Sonia Sotomayor, the US judge nominated by President Barack Obama to be the country's first Hispanic supreme court judge, is facing her first public questioning by the senate.
The senate judiciary committee's hearing on Monday began at 10am (1400 GMT), with politicians and 31 invited witnesses expected to speak on whether Sotomayor should be granted the lifetime appointment.
If confirmed, the 55-year-old appeals court judge would replace retiring Justice David Souter on the nine-member court that is the final arbiter of the US constitution.
During at least four days of hearings, the panel will hear from Louis Freeh, a former FBI director who mentored Sotomayor, and Linda Chavez, a conservative activist.
Obama telephoned Sotomayor on Sunday to wish her good luck and congratulated her for having met with 89 senators before the hearings.
"The president expressed his confidence that Judge Sotomayor would be confirmed to serve as a justice on the supreme court for many years to come," a White House statement said.
Experts say the Democrats have the 60 votes needed to overrun any Republican efforts to use delaying tactics to block the nomination.
"I suspect she will be confirmed, but I would hope that it does not turn into a partisan fight for the good of the court," Patrick Leahy, a Democratic senator and chairman of the senate judiciary committee, said on CBS television.
"The strategy is to be as thorough as we can in examining her record, what she has said, and to conduct the hearings in a fair, impartial, and thorough way"
Jon Kyl, Republican senator
"She has a track record. She has shown to be a mainstream judge. You don't have to guess what kind of a judge she's going to be."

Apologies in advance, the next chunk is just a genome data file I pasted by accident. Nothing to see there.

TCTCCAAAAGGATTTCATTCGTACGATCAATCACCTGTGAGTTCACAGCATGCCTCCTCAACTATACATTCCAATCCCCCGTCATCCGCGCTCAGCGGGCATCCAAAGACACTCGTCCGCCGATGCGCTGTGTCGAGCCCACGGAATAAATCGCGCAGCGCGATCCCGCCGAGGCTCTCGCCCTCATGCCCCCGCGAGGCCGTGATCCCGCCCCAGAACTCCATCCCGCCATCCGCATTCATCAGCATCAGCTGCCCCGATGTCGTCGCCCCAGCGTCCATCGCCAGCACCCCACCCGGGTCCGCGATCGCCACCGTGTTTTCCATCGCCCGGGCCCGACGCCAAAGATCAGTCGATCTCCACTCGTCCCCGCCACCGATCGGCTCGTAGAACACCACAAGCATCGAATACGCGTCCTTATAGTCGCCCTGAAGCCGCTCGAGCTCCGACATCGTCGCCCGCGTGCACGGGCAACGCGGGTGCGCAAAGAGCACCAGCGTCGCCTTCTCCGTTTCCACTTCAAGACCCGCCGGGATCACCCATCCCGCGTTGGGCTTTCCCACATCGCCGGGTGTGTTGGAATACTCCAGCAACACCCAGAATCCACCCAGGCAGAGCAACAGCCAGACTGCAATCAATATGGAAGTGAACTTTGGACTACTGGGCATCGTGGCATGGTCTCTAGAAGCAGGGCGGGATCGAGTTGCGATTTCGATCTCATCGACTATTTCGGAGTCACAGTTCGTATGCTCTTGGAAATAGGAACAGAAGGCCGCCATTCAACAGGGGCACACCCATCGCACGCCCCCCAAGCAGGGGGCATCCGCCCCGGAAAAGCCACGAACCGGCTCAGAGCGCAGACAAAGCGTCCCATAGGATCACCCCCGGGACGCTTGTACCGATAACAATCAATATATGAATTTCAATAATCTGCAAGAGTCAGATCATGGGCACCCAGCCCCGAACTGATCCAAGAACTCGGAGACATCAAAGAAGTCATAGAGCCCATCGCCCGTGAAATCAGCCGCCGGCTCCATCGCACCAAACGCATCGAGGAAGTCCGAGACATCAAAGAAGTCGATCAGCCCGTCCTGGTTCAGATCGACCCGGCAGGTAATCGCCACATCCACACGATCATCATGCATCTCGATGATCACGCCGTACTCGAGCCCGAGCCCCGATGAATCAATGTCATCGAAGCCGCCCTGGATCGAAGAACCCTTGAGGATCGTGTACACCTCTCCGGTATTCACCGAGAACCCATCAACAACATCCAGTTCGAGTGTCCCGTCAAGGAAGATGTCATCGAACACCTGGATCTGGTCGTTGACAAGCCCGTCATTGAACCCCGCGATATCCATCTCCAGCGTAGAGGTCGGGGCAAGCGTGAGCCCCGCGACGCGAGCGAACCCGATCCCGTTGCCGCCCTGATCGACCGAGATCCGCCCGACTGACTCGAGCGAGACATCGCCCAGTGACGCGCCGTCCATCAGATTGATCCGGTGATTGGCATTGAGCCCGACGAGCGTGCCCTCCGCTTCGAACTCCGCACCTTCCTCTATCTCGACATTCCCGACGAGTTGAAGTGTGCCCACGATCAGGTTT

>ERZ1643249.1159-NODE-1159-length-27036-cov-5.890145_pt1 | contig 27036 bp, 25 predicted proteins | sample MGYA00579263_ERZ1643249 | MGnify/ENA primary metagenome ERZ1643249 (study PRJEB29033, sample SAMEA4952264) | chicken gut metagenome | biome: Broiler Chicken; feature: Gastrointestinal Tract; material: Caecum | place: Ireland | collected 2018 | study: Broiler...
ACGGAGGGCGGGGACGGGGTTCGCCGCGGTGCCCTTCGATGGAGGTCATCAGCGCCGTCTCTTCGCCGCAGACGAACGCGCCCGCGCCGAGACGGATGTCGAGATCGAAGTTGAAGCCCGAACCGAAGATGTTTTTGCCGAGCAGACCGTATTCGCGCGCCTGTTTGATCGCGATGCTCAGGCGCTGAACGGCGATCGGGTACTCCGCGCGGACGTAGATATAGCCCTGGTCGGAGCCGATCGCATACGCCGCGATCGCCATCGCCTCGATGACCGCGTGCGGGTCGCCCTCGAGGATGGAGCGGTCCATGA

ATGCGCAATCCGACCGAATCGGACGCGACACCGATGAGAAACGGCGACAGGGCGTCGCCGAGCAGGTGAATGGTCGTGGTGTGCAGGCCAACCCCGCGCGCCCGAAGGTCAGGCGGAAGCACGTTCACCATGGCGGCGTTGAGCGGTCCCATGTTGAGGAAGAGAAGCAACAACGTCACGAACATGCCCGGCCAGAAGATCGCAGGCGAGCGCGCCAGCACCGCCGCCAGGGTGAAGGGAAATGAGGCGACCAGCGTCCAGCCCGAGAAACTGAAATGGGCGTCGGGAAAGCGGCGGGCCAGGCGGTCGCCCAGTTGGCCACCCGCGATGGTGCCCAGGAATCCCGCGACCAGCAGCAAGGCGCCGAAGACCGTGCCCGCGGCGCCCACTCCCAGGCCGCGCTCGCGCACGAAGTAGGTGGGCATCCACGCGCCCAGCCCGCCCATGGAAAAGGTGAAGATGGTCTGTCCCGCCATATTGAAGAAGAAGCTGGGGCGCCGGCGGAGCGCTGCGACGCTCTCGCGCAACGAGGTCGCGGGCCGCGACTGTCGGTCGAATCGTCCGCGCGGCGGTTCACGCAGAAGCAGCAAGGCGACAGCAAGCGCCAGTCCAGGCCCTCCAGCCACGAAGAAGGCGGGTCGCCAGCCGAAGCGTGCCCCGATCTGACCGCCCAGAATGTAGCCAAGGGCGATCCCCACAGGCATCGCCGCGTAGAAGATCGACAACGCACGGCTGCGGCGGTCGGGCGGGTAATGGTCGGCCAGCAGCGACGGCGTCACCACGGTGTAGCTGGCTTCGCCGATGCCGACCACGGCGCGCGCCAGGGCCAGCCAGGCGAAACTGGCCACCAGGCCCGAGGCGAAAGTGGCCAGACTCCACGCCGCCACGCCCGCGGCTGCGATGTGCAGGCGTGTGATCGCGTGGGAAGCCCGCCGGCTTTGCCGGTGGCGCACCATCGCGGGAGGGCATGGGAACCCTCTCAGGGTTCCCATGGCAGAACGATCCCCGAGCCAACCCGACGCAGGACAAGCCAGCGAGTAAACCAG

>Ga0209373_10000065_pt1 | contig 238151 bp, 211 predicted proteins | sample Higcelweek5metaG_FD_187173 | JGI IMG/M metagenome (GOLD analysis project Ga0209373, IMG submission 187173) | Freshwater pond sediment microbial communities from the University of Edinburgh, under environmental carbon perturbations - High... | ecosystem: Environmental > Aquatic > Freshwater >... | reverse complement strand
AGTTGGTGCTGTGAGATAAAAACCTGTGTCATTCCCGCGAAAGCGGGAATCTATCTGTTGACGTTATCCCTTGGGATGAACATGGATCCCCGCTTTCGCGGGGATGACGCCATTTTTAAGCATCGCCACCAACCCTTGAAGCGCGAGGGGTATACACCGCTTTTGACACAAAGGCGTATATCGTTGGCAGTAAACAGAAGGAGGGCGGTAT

But Republicans have served notice they plan to put up a fight, giving one of their 14 witness slots to one of the white firefighters whose claim of racial discrimination Sotomayor rejected - only to have the supreme court reverse her ruling in late June.
Jeff Sessions, a Republican senator, raised doubts about whether Sotomayor could be objective, saying supreme court justices need to "do equal justice to the rich and poor alike".
"She has advocated a view that suggests that your personal experiences, even prejudices ... would influence a decision you make, which is a blow, I think, to the very ideal of American justice."
But senator Jon Kyl, reported to be leading the Republican strategy for the confirmation hearings, vowed on ABC that Sotomayor would get a fair hearing.
"The strategy is to be as thorough as we can in examining her record, what she has said and to conduct the hearings in a fair, impartial and thorough way - and then make our decisions."
Sotomayor's personal rise from a poor childhood in the Bronx in New York to the pinnacle of US justice mirrors Obama's own rise to power.
Upon announcing her nomination, Obama declared that Sotomayor could boast a "brilliant legal career" and "the wisdom accumulated from an inspiring life's journey".
Princeton-educated Sotomayor, who hails from a Puerto Rican family, would be the second woman currently on the court, alongside Justice Ruth Bader Ginsburg.